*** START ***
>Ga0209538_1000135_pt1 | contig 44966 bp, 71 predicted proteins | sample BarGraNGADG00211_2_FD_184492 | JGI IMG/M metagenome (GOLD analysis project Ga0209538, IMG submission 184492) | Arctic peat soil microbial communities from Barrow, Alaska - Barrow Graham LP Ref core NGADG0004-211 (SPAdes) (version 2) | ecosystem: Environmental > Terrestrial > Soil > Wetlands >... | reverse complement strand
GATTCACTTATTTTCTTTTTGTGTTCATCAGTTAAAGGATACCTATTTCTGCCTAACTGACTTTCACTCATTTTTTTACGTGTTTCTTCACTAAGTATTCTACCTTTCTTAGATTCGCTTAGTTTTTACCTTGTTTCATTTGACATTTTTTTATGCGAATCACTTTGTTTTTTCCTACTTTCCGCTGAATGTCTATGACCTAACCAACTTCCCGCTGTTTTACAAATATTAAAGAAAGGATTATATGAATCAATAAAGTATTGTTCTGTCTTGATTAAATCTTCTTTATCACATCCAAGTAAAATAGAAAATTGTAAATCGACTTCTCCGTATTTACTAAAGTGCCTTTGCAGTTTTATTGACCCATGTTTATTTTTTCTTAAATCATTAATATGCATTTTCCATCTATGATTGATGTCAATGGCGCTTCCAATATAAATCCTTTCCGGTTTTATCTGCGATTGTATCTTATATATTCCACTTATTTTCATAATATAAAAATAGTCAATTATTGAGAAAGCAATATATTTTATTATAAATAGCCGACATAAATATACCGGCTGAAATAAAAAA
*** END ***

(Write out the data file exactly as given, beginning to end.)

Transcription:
>Ga0209538_1000135_pt1 | contig 44966 bp, 71 predicted proteins | sample BarGraNGADG00211_2_FD_184492 | JGI IMG/M metagenome (GOLD analysis project Ga0209538, IMG submission 184492) | Arctic peat soil microbial communities from Barrow, Alaska - Barrow Graham LP Ref core NGADG0004-211 (SPAdes) (version 2) | ecosystem: Environmental > Terrestrial > Soil > Wetlands >... | reverse complement strand
GATTCACTTATTTTCTTTTTGTGTTCATCAGTTAAAGGATACCTATTTCTGCCTAACTGACTTTCACTCATTTTTTTACGTGTTTCTTCACTAAGTATTCTACCTTTCTTAGATTCGCTTAGTTTTTACCTTGTTTCATTTGACATTTTTTTATGCGAATCACTTTGTTTTTTCCTACTTTCCGCTGAATGTCTATGACCTAACCAACTTCCCGCTGTTTTACAAATATTAAAGAAAGGATTATATGAATCAATAAAGTATTGTTCTGTCTTGATTAAATCTTCTTTATCACATCCAAGTAAAATAGAAAATTGTAAATCGACTTCTCCGTATTTACTAAAGTGCCTTTGCAGTTTTATTGACCCATGTTTATTTTTTCTTAAATCATTAATATGCATTTTCCATCTATGATTGATGTCAATGGCGCTTCCAATATAAATCCTTTCCGGTTTTATCTGCGATTGTATCTTATATATTCCACTTATTTTCATAATATAAAAATAGTCAATTATTGAGAAAGCAATATATTTTATTATAAATAGCCGACATAAATATACCGGCTGAAATAAAAAA